Although not part of the ICT curriculum the development of good keyboard skills enhances childrens of the computer. Simple steps such as ensuring that children use both hands on the keyboard, use both the backspace and delete keys to delete text and use the shift key for capital letters will improve their usage.
Image from www.typing-lessons.org
Older children will benefit from learning to use keyboard shortcuts:
|CTRL+C - Copy
||CTRL+B - Bold
|CTRL+X - Cut
||CTRL+U - Underline
|CTRL+V - Paste
||CTRL+I - Italic
|CTRL+Z - Undo
For an extended list of shortcuts go to - www.helpwithpcs.com/tipsandtricks
In the Renewed Framework for Literacy and Mathematics, Strand 12 (Presentation) of the Literacy Learning Objectives states that children should use a computer keyboard to enter text.
Year 1 asks for children to use the space bar and to type their name;
Year 4 objectives state that children should be increasing their typing speed and accuracy;
Year 6 are expect to select from a wide range of ICT programs to present their text effectively.
The following games/websitescould be used for a few minutes at the beginning or end of ICT lessons to provide some practice for pupils, see below* for a list of "Principles for Effective Learning" taken from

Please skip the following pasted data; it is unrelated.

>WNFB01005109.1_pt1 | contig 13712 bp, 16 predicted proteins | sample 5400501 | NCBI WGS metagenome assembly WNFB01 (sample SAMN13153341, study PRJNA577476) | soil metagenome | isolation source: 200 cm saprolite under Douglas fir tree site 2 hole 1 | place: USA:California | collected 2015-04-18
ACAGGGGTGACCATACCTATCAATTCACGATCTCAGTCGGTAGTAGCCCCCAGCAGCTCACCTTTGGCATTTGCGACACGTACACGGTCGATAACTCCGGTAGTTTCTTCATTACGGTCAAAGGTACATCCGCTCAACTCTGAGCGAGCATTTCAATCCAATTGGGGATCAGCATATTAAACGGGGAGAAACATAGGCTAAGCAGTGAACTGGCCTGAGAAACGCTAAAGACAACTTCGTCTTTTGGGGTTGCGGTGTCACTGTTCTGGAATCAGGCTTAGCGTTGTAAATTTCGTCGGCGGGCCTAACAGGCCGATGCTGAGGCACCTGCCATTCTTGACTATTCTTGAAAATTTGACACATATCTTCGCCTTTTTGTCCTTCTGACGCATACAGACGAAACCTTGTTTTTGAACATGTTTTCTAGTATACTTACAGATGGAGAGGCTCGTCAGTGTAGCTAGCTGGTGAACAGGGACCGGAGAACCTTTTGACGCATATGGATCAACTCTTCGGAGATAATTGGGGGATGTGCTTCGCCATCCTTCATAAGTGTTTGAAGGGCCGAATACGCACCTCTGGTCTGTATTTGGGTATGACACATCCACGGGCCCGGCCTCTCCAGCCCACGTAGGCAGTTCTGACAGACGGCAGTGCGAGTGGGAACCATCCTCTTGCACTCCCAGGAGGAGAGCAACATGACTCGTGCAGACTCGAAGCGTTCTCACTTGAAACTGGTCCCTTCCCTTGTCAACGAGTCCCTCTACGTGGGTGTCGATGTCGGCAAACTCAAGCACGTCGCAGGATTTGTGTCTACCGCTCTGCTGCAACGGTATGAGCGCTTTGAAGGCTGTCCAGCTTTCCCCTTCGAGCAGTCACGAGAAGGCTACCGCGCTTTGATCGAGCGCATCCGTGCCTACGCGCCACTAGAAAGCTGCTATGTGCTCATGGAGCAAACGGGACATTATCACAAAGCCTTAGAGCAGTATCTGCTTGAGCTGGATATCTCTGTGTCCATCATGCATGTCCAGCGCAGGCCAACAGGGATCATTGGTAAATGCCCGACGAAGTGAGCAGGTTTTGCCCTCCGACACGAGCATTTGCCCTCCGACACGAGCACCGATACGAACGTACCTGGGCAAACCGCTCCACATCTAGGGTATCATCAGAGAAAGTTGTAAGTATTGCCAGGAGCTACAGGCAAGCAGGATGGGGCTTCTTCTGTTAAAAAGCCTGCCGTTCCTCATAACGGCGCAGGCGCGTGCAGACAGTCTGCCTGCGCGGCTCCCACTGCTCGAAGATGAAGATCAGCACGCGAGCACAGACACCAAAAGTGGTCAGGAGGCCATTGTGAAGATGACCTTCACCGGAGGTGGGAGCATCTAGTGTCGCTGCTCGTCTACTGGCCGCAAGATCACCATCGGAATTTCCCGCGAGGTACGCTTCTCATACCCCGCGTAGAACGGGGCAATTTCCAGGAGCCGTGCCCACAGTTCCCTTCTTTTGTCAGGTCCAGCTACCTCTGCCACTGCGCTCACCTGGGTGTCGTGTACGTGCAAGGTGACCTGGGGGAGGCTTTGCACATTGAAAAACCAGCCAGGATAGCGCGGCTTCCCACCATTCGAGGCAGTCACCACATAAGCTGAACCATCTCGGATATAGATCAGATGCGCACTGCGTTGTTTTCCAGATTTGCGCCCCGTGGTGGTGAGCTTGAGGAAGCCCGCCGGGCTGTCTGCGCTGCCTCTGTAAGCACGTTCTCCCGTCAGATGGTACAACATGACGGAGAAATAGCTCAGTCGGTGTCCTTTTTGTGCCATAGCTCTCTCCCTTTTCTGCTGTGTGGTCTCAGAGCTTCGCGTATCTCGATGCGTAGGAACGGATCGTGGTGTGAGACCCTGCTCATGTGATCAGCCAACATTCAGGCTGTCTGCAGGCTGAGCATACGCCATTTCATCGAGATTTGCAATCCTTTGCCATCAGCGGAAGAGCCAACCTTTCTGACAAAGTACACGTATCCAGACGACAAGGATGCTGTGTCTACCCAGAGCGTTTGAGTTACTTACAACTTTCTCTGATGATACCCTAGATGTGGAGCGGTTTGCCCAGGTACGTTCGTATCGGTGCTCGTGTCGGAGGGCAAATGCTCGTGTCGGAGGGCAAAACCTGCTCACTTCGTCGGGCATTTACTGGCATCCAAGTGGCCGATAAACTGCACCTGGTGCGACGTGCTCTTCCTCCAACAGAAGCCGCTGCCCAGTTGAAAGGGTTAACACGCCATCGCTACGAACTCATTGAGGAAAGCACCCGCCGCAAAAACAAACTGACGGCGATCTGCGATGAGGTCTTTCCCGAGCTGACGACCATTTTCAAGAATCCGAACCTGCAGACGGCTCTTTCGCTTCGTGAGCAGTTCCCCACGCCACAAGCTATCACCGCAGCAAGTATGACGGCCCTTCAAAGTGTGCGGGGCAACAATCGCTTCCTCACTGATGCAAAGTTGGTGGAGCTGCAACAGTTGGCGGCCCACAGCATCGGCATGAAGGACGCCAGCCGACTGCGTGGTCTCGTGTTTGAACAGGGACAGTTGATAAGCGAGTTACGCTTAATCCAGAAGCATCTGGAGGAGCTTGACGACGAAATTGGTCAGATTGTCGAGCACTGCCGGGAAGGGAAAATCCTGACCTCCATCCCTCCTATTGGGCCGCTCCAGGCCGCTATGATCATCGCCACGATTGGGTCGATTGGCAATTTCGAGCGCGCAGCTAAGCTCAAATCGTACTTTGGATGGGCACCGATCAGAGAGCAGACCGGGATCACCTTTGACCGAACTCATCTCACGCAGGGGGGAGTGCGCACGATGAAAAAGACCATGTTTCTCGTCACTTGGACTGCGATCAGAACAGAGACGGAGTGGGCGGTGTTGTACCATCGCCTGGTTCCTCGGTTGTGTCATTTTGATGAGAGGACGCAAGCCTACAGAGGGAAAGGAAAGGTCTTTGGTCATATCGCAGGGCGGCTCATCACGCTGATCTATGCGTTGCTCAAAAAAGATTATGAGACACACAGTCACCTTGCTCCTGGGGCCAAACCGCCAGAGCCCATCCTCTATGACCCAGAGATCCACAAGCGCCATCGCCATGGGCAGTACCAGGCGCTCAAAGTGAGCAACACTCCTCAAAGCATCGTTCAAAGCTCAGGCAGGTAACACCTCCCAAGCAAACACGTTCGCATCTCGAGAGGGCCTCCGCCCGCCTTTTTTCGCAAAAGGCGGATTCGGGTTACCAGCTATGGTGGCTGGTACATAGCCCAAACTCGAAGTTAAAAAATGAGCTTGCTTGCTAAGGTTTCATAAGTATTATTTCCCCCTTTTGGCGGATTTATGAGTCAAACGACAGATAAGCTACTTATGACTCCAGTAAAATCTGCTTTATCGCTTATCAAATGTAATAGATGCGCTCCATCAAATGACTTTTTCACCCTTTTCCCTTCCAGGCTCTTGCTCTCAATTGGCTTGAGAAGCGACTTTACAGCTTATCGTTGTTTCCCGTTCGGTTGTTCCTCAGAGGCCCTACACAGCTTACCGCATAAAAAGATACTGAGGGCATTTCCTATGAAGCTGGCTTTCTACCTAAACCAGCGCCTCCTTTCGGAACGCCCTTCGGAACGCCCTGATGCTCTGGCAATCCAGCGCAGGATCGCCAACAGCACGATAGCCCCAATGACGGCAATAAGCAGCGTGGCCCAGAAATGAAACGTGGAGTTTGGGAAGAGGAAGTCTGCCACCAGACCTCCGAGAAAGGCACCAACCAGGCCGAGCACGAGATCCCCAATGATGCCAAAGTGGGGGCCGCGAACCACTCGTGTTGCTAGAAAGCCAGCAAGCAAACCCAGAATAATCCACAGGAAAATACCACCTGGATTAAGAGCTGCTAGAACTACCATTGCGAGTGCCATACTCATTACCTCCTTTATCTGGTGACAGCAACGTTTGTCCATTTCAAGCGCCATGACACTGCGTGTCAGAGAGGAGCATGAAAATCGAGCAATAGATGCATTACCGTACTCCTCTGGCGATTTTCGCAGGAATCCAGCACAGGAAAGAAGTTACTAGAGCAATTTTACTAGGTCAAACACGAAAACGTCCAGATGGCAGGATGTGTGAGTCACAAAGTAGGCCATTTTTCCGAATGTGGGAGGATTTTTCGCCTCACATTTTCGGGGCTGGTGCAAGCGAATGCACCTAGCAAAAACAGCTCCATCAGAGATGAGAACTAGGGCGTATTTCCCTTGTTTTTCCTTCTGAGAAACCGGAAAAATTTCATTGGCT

Find individual, capital letters against the clock.
Free dowload. This collection of simple games includes lower and upper case find the letter games:
Drag the keys to the correct location on the keyboard.
Touch typing tutorials
Not particularly pretty, but effective.
Structured touch typing for children aged 7 - 11 years through comic characters.
Structured touch typing for adults/older pupils
Touch typing exercises - advertising on site
Games for older pupils
Tutorials are unlcear, scroll down the page for practice games suitable for older pupils
Free download - with typing games
*Principles for Effective Learning
No mistakes. Always be sure and in control. Follow the principle of 100% correct practice: to make a mistake is to learn incorrect things, and to confuse that which you already know.
Slower is faster. Speed comes from certainty. The more you type things correctly, no matter how slow it has to be, the more certain you will be, and the faster you will become a proficient typist. Increase speed only when you feel sure enough to do so.
Don't look at the keyboard! If you don't know where a key is, look at the keyboard to find it, then look away and type the key. Do not guess; always be sure.
Relax. No unnecessary or dysfunctional tension!
Hit the keys squarely in the center. If you find you aren't consistently doing so, SLOW DOWN!!! It should feel good to type!